Without any doubt, buckwheat is one of these interesting raw materials. It is included among pseudocereals, which botanically do not belong to cereals, but their use is similar. It comes from Southeast Asia, the first written records of the plant are in Chinese documents of the fifth and sixth century AD. It came to Europe from Russia in the Middle Ages, and in the territory of today’s Slovakia, it began to be grown in the thirteenth–fourteenth century [1]. For many centuries it was a vital food source for the inhabitants of mountainous regions where the climate is cold and the soil is poor [2]. It belongs to the family Polygonaceae, to the genus Fagopyrum. Fagopyrum esculentum(Moench) and Fagopyrum tataricum(L.) Gaertn can be grown for grain yield (Fagopyri semen), with the most important species being Fagopyrum esculentum. It is an annual plant 0.5–2 m high, branched at the top. The flowers are white, white-pink, and sometimes red, they bloom gradually from bottom to top and are foreign-pollinated, mainly by bees. The fruit of buckwheat is a triangular smooth achene (seeds of a curious shape, triangular in cross-section with pointed ends) with a brown to violet-red colour. The potential yield is 1.5–2.5 t/ha [3, 4]. It can also be used as fodder or honey plant. Buckwheat stems and leaves (Fagopyri herba), which were previously used only as animal feed, are currently also used for human consumption. Buckwheat was once a widely grown crop in Central Europe, but was gradually replaced by more intensive species. So it can be described as a “forgotten” crop. Buckwheat’s renaissance is motivated mainly by health reasons.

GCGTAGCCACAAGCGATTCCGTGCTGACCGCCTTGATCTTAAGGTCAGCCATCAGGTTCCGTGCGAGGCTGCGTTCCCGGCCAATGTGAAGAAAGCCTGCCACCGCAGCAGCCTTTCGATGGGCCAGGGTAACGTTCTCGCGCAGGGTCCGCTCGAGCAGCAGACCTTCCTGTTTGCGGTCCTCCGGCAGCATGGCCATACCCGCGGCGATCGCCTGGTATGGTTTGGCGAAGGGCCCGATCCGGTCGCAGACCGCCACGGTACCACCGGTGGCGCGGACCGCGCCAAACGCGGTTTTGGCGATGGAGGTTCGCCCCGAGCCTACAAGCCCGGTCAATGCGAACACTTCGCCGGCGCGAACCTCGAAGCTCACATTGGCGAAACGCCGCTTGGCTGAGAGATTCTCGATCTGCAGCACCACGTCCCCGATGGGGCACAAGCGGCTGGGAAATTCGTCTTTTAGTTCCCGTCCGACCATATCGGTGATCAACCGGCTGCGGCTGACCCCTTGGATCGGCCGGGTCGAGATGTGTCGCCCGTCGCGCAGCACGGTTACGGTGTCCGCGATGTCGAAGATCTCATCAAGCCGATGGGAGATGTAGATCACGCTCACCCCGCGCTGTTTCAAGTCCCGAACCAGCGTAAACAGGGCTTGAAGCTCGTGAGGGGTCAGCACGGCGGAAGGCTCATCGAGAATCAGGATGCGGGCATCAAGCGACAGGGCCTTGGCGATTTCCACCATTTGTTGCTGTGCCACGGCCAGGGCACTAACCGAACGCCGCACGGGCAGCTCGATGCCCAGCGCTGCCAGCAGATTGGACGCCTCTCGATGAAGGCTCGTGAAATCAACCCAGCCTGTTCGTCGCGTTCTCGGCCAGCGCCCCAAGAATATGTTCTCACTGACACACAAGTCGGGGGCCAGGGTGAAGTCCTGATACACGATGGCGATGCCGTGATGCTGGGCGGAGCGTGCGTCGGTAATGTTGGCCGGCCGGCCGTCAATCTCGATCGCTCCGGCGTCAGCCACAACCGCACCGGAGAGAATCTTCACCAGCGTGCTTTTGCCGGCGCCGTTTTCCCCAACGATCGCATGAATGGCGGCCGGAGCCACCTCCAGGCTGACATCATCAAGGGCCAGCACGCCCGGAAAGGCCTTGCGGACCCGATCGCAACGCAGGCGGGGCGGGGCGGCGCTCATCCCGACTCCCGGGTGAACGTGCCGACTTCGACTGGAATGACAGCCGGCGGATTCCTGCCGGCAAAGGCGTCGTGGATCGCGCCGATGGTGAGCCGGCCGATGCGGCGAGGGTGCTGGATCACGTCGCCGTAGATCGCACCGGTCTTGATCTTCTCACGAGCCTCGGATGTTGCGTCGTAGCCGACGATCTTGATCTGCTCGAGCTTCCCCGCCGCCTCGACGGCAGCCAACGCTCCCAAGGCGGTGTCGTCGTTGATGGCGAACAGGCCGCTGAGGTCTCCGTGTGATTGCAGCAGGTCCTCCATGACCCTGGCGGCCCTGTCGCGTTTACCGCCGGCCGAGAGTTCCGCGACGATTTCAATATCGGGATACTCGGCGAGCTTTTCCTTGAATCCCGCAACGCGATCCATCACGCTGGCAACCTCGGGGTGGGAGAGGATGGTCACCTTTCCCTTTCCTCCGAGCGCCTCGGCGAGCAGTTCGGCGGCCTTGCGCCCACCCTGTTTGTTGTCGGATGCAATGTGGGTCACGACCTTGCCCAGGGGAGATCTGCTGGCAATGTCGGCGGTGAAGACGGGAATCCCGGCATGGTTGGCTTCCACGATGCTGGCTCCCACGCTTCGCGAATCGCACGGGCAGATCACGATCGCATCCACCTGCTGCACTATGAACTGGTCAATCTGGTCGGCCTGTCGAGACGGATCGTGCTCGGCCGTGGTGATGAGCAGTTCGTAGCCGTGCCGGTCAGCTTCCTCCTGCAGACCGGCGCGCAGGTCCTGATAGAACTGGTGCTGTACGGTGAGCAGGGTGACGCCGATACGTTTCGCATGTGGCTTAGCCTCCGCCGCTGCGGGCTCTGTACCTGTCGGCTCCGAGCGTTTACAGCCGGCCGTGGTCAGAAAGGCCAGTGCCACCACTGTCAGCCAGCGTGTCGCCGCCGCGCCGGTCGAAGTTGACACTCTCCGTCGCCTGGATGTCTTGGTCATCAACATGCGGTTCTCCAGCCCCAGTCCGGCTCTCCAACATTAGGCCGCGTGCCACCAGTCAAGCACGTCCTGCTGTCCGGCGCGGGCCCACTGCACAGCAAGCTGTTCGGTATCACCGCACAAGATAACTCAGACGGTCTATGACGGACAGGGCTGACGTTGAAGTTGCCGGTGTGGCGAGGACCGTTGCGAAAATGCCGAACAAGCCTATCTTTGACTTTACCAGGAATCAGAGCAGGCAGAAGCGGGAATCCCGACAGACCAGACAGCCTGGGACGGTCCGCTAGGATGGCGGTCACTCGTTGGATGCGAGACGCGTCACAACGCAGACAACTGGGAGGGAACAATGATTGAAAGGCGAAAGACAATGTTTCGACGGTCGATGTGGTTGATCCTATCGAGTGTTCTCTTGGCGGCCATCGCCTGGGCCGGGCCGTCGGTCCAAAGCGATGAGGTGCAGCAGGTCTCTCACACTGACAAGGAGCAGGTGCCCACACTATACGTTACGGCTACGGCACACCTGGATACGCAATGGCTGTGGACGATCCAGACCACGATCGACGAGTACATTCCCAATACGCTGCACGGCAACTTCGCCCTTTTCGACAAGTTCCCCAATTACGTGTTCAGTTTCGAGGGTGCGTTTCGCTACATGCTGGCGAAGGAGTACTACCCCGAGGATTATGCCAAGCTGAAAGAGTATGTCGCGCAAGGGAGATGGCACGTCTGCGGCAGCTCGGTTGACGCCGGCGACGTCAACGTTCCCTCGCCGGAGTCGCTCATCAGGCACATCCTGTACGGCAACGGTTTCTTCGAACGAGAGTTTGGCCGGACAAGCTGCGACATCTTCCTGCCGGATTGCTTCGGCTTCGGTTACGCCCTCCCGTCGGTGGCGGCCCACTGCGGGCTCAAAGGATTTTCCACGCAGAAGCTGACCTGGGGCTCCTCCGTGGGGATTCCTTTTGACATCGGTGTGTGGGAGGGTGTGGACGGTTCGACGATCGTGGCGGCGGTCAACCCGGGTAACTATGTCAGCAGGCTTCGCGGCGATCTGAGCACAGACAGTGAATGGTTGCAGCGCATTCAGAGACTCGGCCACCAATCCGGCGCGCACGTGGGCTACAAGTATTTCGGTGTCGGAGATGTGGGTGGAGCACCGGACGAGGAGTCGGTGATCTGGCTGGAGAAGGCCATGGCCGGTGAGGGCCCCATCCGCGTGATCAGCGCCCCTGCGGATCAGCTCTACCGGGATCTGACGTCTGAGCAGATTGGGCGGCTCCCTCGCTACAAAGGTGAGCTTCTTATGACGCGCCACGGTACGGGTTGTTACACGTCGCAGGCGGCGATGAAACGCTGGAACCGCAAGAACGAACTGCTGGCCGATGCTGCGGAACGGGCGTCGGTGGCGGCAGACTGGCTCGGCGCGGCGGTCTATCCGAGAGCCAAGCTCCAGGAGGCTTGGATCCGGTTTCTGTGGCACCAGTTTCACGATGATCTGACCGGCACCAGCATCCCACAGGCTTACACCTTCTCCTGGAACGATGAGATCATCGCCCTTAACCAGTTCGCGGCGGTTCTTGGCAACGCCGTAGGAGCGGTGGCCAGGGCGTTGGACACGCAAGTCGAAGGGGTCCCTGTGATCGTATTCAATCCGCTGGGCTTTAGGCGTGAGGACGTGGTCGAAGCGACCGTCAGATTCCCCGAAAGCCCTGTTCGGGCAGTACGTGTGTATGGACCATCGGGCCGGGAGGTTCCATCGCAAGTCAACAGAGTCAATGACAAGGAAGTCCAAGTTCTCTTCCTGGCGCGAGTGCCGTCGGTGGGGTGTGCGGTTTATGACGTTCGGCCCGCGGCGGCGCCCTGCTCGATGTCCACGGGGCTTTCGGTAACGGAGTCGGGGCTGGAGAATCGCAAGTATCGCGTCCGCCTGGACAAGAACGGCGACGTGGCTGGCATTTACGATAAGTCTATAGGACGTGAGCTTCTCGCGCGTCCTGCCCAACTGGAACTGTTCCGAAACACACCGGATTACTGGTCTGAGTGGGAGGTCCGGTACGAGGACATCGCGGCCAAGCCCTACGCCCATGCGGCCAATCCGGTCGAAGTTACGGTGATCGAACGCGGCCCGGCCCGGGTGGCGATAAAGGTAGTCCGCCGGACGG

In terms of nutrition, buckwheat seeds have a very favourable composition. Properly processed and modified buckwheat seeds are important from the point of view of rational nutrition as a source of energy, carbohydrates, fibre, vitamins, lipids, and minerals. Especially proteins of buckwheat seeds are valuable thanks to their composition which makes buckwheat suitable for food production for celiacs.

Buckwheat also has other nutritional advantages, especially the interesting content of polyphenolic compounds: phenolic acids, flavonoids, especially rutin, which are characterised by high antioxidant activity. Taking into consideration all characteristics, buckwheat is a raw material suitable for the production of designed foods [5, 6].


2. Common buckwheat as a source of basic nutrients for food production